We have heard many countries express support in recent weeks for a durable political solution. Our message today is this:  Help us build that solution.  Help us prevent the spread of war that will make two states and broader peace and security in the region even harder to achieve.

Members of this council:  We stand at a crossroads.  Two paths lie before us.  The difference between them could not be more stark. 

One is the path offered by Hamas.  We know where it leads: death, destruction, suffering, darkness.

The other is the path toward greater peace, greater stability, greater opportunity, greater normalization and integration – a path toward people across the region being able to live, to work, to worship, to learn side by side, a path toward Palestinians realizing their legitimate right to self-determination and a state of their own.

Nothing would be a greater victory for Hamas than allowing its brutality to send us down its path of terrorism and nihilism.  We must not let it.  Hamas does not get to choose for us. 

The United States stands ready to work with anyone who’s ready to forge a more peaceful and secure future for the region – a future its people yearn for and so deserve.  Thank you, Mr. President. 

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15 comments for “WATCH: UN Security Council Talks as Gazans Die; Israel Calls for SG’s Head

  1. Ian Perkins
    October 26, 2023 at 02:55

    So Ambassador Erdan’s position is that the attacks by Hamas happened in a vacuum?

  2. Winston
    October 25, 2023 at 13:41

    America has made a huge mistake.
    America is now openly seen as supporting genocide and ethnic cleansing.
    We have openly said that ‘we have Israel’s back’, both on ‘the northern front’ with the carrier group threatening Lebanon, but also at the UN, where the USA blocks any international attempt to prevent genocide.

    This will not be forgotten. Not for a very long time.
    Especially when Biden and Sunak made such public support of ethnic cleansing by showing up with big smiles the days after the hospital blew up.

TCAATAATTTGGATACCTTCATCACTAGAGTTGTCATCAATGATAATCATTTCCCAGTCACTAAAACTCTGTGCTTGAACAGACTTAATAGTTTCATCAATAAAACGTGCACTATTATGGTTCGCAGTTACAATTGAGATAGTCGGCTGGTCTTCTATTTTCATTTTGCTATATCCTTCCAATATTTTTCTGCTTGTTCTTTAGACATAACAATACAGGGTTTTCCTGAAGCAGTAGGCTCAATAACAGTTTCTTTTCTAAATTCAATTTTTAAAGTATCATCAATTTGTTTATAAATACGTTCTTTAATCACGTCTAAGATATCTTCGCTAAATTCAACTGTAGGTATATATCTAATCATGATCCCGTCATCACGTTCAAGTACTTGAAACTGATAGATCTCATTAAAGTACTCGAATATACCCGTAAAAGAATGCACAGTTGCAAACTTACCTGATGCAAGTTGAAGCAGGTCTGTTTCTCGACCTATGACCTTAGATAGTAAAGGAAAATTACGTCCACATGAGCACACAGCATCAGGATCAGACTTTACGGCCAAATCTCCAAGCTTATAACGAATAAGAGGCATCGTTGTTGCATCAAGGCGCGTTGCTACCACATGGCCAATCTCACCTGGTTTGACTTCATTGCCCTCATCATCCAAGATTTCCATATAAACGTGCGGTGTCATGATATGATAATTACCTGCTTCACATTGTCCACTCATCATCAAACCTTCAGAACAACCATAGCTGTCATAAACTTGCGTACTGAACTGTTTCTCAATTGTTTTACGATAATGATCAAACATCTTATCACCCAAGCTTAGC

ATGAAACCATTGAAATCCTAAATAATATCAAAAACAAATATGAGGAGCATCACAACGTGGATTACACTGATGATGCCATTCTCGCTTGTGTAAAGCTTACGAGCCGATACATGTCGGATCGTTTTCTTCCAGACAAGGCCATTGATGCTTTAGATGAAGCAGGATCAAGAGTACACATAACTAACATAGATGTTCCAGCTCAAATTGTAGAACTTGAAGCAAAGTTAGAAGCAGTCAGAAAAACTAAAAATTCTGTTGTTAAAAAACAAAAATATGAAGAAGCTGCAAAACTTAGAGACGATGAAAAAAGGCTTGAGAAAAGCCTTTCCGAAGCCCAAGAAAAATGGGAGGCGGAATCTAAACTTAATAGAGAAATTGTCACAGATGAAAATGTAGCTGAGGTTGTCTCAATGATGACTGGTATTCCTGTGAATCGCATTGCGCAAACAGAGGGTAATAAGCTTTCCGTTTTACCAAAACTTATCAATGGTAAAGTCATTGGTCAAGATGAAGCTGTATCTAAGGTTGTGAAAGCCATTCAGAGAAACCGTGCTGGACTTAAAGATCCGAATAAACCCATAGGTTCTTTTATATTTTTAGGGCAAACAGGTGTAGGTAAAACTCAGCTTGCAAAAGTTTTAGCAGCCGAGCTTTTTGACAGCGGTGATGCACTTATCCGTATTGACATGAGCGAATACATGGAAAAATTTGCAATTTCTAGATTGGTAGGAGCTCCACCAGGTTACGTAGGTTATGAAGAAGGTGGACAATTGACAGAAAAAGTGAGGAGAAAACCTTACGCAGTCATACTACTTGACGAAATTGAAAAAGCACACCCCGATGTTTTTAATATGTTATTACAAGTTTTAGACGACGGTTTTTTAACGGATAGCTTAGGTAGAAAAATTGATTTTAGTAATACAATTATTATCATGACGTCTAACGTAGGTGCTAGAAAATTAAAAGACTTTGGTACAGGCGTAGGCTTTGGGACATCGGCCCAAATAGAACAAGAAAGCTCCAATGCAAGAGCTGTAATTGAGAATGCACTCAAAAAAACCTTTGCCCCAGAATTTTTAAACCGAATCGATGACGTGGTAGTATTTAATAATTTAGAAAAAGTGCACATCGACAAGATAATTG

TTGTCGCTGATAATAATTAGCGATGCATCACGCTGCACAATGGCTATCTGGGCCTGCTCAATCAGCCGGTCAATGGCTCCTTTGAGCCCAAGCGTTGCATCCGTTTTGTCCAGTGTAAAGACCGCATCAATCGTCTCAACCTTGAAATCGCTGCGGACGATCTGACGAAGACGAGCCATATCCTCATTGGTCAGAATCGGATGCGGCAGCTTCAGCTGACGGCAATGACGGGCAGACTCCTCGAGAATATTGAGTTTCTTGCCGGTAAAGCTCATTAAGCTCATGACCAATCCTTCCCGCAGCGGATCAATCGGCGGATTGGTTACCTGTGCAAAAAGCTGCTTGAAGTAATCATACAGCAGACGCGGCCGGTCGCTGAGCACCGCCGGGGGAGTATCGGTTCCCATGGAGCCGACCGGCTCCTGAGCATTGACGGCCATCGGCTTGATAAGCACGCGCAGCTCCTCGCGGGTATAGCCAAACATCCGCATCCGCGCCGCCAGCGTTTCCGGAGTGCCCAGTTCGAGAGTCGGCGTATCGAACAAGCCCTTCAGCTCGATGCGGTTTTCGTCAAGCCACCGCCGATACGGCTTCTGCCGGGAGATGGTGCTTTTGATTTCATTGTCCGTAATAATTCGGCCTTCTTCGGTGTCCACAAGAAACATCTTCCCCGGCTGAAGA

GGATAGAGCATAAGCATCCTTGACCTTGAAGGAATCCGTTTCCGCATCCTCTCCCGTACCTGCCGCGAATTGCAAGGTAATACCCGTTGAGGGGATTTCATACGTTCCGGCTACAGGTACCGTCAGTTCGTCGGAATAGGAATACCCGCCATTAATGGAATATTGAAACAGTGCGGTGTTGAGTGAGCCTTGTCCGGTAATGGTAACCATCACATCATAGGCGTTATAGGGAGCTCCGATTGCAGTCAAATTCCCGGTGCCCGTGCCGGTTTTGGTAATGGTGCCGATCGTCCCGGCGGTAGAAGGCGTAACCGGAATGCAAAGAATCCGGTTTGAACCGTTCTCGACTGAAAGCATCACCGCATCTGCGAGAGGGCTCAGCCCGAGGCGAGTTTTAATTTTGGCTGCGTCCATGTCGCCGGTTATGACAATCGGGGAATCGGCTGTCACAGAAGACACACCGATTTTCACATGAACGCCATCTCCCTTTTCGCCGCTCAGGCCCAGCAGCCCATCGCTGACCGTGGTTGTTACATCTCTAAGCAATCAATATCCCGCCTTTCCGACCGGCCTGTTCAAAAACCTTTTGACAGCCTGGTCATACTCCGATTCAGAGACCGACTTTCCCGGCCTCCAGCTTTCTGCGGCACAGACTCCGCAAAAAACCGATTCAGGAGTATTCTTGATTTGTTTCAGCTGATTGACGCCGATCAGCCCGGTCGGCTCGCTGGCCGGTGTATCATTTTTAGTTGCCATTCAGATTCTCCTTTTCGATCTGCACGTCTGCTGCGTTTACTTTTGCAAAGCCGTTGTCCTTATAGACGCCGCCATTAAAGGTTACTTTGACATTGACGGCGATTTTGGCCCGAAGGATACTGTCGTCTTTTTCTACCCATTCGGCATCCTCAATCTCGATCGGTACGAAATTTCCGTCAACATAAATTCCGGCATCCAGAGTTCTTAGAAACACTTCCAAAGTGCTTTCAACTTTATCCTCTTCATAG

Not when both countries ‘already have form’ when it comes to ethnic cleansing in the past.

    From this point forward, America, the UK, and ‘the west’ only get the ‘friends’ that they can buy, bully or blackmail. If they had wanted to turn the entire world against them, they’ve found a brilliant way of doing so. This will not be forgotten for a long time. Perhaps never.

    • Valerie
      October 25, 2023 at 17:23

      “Biden and Sunak made such public support of ethnic cleansing by showing up with big smiles”

      Sunak’s smiles make me sick to my stomach. He has the most insincere facial expressions; because he is insincere. He’s a zombie.

      • Ian Perkins
        October 27, 2023 at 01:19

        In this case, his facial expressions probably are sincere.

        • Valerie
          October 27, 2023 at 14:40

          How the hell did UK end up with these wimps and posers. I left there over 40 years ago. I’ve watched from afar as we sank into the swamp it is now.

  3. Will Durant
    October 25, 2023 at 11:31

    Wrote my senators and congressman here in Utah. Received a boilerplate reply from my congressman, nothing from my senators. Wrote a lengthy rejoinder to my congressman, asking that the congressman actually be SHOWN my letter, read it himself and craft his own reply to me. No reply. No surprise. The U.S. is no longer a representational democracy but a bloody, dissembling and cynical empire. America, like Israel, deserves to be consigned to the dustbin of history. As a veteran, physician and Christian, I am ashamed to be an American. Justice will have its day and it will seem like Hell to my countrymen.

  4. Valerie
    October 25, 2023 at 11:00

    “There is no justification or point in talking to those who show compassion for the most terrible atrocities committed against the citizens of Israel and the Jewish people. There are simply no words.”

    Ambassador Gilad Erdan

    So adept at twisting words.

  5. Barbara Mullin
    October 25, 2023 at 10:51